The health benefits of drinking wine have long been known but as new studies surface, more healing abilities of wine are being discovered.
For one, a recent study at the University of Pavia in Italy found that wine can help prevent the rise of streptococci, a type of oral bacteria that causes sore throat, dental plaque and other oral problems.
Though antibiotics can treat infections related to streptococci, drinking wine occasionally can help ward off oral infections and save one’s self from going to the doctor. Old and new studies show the numerous health benefits of wine, including its oral health benefits.
Back in 1988, a scientific study examined the antibacterial properties in carbonated drinks such as beer, wine, water and skim milk. Among these drinks, the researchers found that wine had the least amount of live bacteria.
Hence, wine is an effective disinfectant that kills infectious bacteria like E.coli, salmonella, and shigella.
More recent studies went further to find out more about wine’s antibacterial properties. This time, the new research in Italy published in the Journal of Agricultural and Food Chemistry found that the organic compounds in wine kill 99.9% of oral bacteria that cause sore throats and dental plaque.
This is in contrast to the old belief that wine’s acidity and alcohol concentration are responsible for its antibacterial properties.
To know which compounds were actually killing the bacteria, they separated the different chemical compounds in wine from one another.
They performed the experiment three times but they got similar results: the organic compounds in wine, which are sometimes found in grapes, killed the bacteria.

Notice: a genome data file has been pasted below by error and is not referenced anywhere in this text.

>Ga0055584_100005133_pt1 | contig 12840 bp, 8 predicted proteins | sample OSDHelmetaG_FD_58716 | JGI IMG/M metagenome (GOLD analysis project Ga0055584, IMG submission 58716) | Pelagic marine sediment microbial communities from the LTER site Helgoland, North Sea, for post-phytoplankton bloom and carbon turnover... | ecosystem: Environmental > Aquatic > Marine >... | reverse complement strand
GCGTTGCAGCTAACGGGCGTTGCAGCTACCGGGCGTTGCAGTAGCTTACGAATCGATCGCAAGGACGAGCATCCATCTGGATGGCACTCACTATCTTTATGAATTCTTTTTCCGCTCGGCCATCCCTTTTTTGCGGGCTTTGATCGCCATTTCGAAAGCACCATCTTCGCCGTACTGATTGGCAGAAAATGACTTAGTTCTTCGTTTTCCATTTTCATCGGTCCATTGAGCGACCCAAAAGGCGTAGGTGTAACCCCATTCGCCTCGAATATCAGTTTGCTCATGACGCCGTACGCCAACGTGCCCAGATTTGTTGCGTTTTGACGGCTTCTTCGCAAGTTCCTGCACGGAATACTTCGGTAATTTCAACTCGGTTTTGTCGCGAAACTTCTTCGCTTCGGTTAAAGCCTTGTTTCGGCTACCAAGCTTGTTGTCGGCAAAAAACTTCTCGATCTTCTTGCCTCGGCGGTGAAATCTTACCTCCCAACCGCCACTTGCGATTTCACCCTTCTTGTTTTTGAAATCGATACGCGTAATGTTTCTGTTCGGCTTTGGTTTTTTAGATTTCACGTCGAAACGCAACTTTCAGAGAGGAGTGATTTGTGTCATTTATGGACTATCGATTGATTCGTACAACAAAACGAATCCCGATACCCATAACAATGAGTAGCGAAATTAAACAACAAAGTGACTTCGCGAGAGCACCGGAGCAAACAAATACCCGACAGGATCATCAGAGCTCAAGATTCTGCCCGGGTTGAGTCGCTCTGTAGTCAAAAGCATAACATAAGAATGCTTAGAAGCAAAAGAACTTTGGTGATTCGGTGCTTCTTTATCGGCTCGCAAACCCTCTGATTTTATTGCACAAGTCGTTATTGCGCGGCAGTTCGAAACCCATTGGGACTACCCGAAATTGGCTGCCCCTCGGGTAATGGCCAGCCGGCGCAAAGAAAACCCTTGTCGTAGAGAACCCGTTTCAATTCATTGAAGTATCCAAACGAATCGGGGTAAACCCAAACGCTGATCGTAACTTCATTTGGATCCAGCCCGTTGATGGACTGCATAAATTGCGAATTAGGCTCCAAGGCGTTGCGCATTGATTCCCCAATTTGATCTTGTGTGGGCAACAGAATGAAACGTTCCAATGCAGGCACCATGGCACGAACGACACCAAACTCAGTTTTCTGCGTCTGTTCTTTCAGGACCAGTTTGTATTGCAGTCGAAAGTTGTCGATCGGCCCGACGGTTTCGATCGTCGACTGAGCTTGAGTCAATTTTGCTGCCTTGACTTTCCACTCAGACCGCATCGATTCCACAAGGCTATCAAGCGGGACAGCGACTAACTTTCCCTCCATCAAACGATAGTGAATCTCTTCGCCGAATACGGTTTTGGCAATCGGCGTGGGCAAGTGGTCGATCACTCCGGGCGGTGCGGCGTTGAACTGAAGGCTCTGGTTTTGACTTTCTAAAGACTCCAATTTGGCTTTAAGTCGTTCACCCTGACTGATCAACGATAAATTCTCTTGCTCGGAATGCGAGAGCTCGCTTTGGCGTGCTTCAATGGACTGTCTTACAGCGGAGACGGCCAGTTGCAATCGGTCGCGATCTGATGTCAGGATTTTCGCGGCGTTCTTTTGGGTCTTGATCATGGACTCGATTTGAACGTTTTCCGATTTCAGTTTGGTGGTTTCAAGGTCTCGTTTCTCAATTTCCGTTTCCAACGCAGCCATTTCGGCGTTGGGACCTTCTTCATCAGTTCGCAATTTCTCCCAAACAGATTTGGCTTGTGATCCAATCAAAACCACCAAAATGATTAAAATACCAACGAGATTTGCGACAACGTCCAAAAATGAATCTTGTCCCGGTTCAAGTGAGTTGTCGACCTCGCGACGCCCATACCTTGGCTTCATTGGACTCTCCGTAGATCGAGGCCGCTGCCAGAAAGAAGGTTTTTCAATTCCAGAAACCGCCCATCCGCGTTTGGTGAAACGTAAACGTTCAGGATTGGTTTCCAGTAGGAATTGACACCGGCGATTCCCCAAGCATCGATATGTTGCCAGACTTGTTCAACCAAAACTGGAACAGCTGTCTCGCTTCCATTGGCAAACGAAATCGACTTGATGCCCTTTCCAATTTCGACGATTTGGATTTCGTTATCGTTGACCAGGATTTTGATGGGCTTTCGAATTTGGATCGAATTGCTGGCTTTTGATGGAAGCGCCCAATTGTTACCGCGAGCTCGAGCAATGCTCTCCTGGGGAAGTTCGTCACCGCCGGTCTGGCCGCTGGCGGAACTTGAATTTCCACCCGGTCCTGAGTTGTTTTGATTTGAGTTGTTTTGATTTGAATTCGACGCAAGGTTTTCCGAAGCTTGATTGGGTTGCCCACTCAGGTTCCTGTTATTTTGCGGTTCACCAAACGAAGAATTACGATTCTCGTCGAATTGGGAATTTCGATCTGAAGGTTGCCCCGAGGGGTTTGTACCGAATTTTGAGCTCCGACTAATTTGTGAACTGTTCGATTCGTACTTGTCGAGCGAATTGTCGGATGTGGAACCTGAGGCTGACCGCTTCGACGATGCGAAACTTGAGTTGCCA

According to the authors, “Several studies suggest that moderate wine consumption has beneficial effects on human health. The antioxidant and antiradical properties, particularly of red wine, attributed mainly to high polyphenol content, appear to protect against the risk of coronary heart disease and cancer.”
The study also stated that based on their findings, wine can inhibit or kill oral streptococci, thus also help prevent upper respiratory diseases. The authors concluded that “both red and white wines were proved to exert in vitro antibacterial activity against several oral streptococci.”
hey also found that a red-wine compound can help kill two types of bacteria that cause gum disease, making it a more effective killer of oral bacteria.
As for how much wine people need to consume to fight oral bacteria, the study’s co-author, Gabriella Gazzani, said that even little amounts of wine may help in preventing sore throat, dental plaque and other dental health issues.
If you love wine, the findings of the study are definitely good news for you. You can now have a glass of your favorite wine while also protecting your throat, gums, and teeth from infectious bacteria.
However, don’t brush your teeth right away after drinking wine as the acids in it can soften the coat of your protective tooth enamel.
“Sipping or holding acidic drinks in the mouth before swallowing increases the risk of erosion on dental enamel,” said Dr. David Bartlett of the Academy of General Dentistry.
To reduce the risk, it is best is to wait at least 20 minutes before brushing your teeth after eating or drinking anything acidic.
(Note: This article is for informational and entertainment purposes only and not to be treated as a professional opinion, recommendation or diagnosis.)